Projects per year
BACKGROUND: Psychotic experiences are prevalent in community samples and are highly correlated with depressive symptoms. This study aimed to investigate the longitudinal associations between psychotic experiences and depressive symptoms between adolescence and young adulthood.
METHOD: Prospective cohort study with a 6 year follow-up in a community sample of 7632 adolescents and young adults. Depressive symptoms were assessed with the Short Moods and Feelings Questionnaire and psychotic experiences with a semi-structured clinical interview at 12 and 18 years. Longitudinal and cross-sectional associations were investigated with regression and structural equation models.
RESULTS: Depressive symptoms and psychotic experiences were associated at each time-point (12 years r = 0.486 [95% CI 0.457, 0.515]; 18 years r = 0.286 [95% CI 0.233, 0.339]) and there were longitudinal within-phenotype associations (depressive symptoms r = 0.252 [95% CI 0.205, 0.299]; psychotic experiences r = 0.662 [95% CI 0.595, 0.729]). There was an across-phenotype association between psychotic experiences at 12 and depressive symptoms at 18 r = 0.139 [95% CI 0.086, 0.192; p<0.001], but no association between depressive symptoms at 12 and psychotic experiences at 18 r = -0.022 [95% CI -0.032, 0.077; p = 0.891].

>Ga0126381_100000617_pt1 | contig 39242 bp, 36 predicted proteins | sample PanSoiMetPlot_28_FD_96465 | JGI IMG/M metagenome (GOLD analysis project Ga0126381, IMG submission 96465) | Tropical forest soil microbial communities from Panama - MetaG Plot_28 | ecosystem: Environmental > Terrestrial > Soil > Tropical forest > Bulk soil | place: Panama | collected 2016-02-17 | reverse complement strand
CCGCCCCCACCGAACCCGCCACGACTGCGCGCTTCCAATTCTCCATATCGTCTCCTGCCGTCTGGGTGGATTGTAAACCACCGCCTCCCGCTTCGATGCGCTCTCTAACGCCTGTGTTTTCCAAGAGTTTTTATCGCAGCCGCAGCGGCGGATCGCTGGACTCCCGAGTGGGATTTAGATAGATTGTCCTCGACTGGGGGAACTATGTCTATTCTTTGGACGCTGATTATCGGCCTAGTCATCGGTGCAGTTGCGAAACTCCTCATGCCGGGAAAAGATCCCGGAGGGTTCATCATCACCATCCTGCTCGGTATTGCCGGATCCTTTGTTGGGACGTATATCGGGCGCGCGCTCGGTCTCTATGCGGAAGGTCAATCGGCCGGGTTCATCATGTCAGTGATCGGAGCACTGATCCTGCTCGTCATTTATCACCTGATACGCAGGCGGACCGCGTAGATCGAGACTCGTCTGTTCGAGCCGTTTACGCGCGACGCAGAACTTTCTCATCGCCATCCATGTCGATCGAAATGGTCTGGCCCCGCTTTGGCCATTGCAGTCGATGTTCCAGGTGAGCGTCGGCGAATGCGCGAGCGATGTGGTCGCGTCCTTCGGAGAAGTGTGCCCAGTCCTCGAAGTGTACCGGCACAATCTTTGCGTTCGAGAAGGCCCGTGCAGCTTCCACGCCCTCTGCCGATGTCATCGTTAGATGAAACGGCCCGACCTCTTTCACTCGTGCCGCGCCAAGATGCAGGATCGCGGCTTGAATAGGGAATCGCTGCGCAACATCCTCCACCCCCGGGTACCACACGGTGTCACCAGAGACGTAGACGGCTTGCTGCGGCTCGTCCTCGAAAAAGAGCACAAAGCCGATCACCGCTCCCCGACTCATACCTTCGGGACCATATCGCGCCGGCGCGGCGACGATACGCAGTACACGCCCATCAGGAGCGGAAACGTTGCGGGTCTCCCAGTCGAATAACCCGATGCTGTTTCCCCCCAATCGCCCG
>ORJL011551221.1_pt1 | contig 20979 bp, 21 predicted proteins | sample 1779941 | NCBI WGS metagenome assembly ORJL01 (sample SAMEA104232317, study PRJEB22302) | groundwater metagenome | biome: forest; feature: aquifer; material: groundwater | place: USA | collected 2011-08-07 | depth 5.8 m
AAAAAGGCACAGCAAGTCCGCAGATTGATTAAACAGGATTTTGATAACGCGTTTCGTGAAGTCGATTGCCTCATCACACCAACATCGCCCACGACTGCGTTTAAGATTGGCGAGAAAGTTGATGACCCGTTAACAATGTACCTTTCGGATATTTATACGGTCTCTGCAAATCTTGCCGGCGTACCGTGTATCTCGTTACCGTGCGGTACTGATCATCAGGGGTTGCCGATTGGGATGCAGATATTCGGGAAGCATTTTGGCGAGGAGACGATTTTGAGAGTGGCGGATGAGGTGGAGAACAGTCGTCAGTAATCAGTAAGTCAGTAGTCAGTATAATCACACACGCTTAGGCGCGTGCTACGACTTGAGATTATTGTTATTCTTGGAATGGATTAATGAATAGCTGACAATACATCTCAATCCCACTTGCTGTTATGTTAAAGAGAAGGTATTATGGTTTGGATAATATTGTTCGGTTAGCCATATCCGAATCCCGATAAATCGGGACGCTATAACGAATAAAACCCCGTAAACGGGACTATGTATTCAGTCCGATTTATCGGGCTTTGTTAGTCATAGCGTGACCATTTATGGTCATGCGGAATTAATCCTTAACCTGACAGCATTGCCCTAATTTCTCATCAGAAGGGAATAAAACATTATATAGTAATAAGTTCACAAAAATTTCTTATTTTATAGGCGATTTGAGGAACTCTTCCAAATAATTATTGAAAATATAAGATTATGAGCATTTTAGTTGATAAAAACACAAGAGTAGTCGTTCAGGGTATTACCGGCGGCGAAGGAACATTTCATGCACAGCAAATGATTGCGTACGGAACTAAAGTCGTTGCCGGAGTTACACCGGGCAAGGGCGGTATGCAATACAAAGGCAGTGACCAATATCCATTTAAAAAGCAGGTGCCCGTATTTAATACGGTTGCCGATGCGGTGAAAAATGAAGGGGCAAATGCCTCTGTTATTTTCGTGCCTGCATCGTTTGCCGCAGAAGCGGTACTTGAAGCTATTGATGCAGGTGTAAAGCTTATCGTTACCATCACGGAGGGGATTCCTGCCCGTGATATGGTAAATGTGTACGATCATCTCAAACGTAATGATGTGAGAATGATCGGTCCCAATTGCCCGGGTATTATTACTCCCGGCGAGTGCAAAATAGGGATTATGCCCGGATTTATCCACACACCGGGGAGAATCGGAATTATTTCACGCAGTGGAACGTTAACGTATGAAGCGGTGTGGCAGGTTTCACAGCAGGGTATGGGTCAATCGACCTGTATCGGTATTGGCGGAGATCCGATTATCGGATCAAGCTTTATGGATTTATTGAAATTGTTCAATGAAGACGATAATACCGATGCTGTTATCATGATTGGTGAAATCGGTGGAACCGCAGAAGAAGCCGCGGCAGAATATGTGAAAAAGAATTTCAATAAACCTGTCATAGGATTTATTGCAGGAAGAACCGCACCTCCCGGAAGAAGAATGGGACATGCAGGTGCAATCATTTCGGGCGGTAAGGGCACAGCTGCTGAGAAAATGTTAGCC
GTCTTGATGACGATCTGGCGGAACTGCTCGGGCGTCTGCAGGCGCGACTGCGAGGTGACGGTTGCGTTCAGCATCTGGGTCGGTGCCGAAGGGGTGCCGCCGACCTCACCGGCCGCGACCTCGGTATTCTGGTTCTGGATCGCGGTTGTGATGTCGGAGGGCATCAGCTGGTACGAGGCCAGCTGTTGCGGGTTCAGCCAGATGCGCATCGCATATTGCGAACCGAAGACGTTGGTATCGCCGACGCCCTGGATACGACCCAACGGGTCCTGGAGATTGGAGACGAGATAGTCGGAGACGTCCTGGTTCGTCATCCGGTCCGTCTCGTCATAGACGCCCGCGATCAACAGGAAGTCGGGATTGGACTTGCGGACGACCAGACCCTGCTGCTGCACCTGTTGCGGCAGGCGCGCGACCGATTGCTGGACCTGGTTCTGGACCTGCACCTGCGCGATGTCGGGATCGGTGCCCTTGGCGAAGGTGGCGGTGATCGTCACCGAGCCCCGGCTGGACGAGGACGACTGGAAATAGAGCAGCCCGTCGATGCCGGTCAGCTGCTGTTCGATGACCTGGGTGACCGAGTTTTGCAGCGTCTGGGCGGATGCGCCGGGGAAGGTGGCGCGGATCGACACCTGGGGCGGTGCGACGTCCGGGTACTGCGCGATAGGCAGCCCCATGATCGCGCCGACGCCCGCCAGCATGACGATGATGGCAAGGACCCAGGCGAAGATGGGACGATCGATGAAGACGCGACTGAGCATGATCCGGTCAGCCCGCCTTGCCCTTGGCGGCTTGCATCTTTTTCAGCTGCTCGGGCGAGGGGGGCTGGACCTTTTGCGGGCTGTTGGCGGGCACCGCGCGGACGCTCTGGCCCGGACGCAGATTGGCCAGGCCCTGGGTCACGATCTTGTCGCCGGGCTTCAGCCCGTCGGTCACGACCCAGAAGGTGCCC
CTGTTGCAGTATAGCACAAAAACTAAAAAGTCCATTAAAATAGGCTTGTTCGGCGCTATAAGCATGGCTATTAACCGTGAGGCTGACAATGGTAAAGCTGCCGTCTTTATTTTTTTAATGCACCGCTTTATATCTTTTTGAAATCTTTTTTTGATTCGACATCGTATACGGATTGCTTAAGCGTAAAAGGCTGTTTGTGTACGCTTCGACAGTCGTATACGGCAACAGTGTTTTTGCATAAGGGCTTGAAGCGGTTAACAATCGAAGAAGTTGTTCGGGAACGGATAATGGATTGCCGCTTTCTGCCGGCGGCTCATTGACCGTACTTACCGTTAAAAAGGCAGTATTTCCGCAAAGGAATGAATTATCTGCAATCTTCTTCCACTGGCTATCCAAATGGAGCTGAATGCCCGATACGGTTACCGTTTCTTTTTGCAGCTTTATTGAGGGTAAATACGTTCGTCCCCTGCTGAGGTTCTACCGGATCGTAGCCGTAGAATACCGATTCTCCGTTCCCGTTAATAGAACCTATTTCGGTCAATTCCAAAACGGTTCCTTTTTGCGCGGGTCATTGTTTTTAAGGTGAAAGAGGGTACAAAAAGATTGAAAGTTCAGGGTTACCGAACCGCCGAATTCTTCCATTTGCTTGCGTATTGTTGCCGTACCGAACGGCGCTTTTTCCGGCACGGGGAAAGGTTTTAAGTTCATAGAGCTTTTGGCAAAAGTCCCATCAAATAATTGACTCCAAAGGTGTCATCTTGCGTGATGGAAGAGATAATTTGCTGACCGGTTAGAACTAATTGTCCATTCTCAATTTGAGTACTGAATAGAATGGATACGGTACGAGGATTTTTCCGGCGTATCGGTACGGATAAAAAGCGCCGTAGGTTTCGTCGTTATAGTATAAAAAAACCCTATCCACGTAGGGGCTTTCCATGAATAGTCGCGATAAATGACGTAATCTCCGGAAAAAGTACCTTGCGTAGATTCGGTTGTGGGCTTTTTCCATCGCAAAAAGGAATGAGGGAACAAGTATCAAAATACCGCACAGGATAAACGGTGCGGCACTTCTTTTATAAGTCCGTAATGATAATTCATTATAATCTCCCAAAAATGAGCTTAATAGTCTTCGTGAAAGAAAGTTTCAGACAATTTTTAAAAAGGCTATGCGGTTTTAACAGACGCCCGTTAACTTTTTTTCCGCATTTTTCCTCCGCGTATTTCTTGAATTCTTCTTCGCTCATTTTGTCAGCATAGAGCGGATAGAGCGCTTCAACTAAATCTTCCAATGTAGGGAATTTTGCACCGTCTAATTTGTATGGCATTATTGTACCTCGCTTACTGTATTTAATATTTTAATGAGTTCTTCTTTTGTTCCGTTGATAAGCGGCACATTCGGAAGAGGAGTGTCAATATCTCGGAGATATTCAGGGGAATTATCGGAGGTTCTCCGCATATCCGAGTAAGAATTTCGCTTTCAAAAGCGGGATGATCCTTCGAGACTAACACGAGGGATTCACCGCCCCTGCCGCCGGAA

CONCLUSIONS: Longitudinal across-phenotype associations were substantially weaker than cross-sectional associations or within-phenotype longitudinal associations. Whilst psychotic experiences at 12 years were associated with a small increase in depression at 18 years, depression at 12 years was not associated with psychotic experiences at 18 years once across-phenotype cross-sectional and within-phenotype longitudinal associations were accounted for. This suggests that the biological mechanisms underlying depression at this age do not increase subsequent risk of psychotic experiences once they resolve.
- Follow-Up Studies
- Great Britain
- Prospective Studies
- Psychotic Disorders
- Regression Analysis